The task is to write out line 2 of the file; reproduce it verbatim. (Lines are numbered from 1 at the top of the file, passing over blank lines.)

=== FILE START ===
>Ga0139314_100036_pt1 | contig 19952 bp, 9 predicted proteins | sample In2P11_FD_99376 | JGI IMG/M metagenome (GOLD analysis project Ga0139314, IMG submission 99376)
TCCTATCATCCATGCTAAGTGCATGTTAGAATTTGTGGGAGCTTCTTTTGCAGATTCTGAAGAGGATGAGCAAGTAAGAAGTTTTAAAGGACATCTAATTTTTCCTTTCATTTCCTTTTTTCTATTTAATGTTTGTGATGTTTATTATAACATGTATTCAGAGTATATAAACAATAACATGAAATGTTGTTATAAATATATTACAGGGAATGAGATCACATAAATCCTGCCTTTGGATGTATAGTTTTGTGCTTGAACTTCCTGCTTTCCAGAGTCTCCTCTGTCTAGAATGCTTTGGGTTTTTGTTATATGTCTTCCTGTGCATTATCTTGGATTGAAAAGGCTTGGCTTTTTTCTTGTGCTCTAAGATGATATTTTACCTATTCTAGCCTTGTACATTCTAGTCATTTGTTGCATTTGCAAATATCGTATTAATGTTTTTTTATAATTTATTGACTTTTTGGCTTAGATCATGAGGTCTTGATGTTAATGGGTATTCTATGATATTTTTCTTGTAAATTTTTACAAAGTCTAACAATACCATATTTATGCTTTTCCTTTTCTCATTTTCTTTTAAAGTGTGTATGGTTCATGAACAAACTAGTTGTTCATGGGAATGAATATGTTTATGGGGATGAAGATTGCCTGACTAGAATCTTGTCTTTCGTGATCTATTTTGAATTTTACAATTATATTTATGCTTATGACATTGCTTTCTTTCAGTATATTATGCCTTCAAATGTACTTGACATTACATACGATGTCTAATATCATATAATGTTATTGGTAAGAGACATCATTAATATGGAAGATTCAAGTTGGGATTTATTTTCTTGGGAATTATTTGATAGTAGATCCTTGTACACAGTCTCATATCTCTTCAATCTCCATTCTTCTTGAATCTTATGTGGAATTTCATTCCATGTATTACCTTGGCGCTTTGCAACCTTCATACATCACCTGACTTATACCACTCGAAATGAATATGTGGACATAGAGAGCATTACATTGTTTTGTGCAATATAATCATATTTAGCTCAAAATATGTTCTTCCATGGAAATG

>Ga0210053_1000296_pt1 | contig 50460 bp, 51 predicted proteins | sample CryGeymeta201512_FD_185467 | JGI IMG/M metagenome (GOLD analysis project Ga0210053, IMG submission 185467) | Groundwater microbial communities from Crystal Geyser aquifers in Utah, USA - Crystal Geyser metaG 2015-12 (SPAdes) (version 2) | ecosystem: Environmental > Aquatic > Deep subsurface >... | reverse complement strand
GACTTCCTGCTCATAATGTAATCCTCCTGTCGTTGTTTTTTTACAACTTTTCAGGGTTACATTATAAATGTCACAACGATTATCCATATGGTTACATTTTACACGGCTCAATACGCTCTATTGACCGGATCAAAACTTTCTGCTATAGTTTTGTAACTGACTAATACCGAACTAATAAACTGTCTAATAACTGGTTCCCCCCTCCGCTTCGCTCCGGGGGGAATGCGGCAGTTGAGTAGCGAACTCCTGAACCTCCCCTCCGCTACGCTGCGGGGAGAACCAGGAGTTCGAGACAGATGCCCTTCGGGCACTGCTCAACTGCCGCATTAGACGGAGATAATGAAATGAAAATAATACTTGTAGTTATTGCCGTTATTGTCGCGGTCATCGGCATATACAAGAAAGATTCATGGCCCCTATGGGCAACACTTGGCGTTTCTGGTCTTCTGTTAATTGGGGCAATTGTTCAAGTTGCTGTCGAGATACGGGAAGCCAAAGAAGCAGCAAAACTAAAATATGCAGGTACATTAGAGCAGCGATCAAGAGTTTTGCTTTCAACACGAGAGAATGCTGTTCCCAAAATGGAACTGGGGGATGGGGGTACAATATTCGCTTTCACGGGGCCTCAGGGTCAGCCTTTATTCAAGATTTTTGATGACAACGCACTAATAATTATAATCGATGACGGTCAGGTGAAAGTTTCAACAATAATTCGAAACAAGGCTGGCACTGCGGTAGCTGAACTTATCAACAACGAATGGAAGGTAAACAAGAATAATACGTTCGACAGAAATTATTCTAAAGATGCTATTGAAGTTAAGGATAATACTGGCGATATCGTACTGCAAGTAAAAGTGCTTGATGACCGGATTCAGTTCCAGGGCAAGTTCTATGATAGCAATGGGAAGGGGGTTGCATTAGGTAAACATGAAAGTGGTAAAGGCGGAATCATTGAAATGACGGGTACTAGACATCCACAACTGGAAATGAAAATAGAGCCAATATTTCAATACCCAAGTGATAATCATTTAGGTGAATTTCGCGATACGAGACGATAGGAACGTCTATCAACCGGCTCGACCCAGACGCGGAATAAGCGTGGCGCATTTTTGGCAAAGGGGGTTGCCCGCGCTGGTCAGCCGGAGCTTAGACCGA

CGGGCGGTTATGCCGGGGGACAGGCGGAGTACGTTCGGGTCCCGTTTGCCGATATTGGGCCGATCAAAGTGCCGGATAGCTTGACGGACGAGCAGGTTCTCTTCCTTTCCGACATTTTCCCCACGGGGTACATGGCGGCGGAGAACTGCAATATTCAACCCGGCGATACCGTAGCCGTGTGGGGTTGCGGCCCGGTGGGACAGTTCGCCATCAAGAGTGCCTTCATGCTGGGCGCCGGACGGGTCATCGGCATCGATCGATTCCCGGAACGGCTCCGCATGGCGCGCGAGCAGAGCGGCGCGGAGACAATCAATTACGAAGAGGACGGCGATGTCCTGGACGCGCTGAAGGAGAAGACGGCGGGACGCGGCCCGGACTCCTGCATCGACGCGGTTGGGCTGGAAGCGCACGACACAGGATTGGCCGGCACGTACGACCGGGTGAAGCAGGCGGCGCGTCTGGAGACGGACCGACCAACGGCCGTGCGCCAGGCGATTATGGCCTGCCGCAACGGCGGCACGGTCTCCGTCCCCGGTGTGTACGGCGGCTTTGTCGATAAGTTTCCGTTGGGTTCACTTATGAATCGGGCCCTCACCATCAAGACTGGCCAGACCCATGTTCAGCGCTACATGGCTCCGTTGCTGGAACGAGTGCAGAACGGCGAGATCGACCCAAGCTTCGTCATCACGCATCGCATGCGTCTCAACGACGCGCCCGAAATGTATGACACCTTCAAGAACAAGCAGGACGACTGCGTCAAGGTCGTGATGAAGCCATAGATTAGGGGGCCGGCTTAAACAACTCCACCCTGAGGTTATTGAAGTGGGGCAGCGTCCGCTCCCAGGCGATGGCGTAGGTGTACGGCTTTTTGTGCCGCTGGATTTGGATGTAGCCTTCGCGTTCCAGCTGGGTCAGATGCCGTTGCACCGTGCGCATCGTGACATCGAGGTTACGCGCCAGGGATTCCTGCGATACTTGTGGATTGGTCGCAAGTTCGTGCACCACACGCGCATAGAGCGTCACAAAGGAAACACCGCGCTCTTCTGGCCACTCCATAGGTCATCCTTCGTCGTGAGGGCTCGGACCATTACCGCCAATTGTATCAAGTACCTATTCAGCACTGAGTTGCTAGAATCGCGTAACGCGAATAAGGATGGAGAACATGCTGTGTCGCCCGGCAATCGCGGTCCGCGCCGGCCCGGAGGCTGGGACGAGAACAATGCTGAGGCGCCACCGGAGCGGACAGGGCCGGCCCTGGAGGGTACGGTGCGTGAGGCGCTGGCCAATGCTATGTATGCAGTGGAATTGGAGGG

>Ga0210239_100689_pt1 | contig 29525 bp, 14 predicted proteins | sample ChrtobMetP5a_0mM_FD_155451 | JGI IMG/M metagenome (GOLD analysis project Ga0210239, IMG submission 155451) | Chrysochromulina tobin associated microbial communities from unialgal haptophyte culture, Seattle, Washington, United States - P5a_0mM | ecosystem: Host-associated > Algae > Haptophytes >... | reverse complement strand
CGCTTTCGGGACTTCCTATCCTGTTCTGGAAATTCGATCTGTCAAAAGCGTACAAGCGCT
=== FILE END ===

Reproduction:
TCCTATCATCCATGCTAAGTGCATGTTAGAATTTGTGGGAGCTTCTTTTGCAGATTCTGAAGAGGATGAGCAAGTAAGAAGTTTTAAAGGACATCTAATTTTTCCTTTCATTTCCTTTTTTCTATTTAATGTTTGTGATGTTTATTATAACATGTATTCAGAGTATATAAACAATAACATGAAATGTTGTTATAAATATATTACAGGGAATGAGATCACATAAATCCTGCCTTTGGATGTATAGTTTTGTGCTTGAACTTCCTGCTTTCCAGAGTCTCCTCTGTCTAGAATGCTTTGGGTTTTTGTTATATGTCTTCCTGTGCATTATCTTGGATTGAAAAGGCTTGGCTTTTTTCTTGTGCTCTAAGATGATATTTTACCTATTCTAGCCTTGTACATTCTAGTCATTTGTTGCATTTGCAAATATCGTATTAATGTTTTTTTATAATTTATTGACTTTTTGGCTTAGATCATGAGGTCTTGATGTTAATGGGTATTCTATGATATTTTTCTTGTAAATTTTTACAAAGTCTAACAATACCATATTTATGCTTTTCCTTTTCTCATTTTCTTTTAAAGTGTGTATGGTTCATGAACAAACTAGTTGTTCATGGGAATGAATATGTTTATGGGGATGAAGATTGCCTGACTAGAATCTTGTCTTTCGTGATCTATTTTGAATTTTACAATTATATTTATGCTTATGACATTGCTTTCTTTCAGTATATTATGCCTTCAAATGTACTTGACATTACATACGATGTCTAATATCATATAATGTTATTGGTAAGAGACATCATTAATATGGAAGATTCAAGTTGGGATTTATTTTCTTGGGAATTATTTGATAGTAGATCCTTGTACACAGTCTCATATCTCTTCAATCTCCATTCTTCTTGAATCTTATGTGGAATTTCATTCCATGTATTACCTTGGCGCTTTGCAACCTTCATACATCACCTGACTTATACCACTCGAAATGAATATGTGGACATAGAGAGCATTACATTGTTTTGTGCAATATAATCATATTTAGCTCAAAATATGTTCTTCCATGGAAATG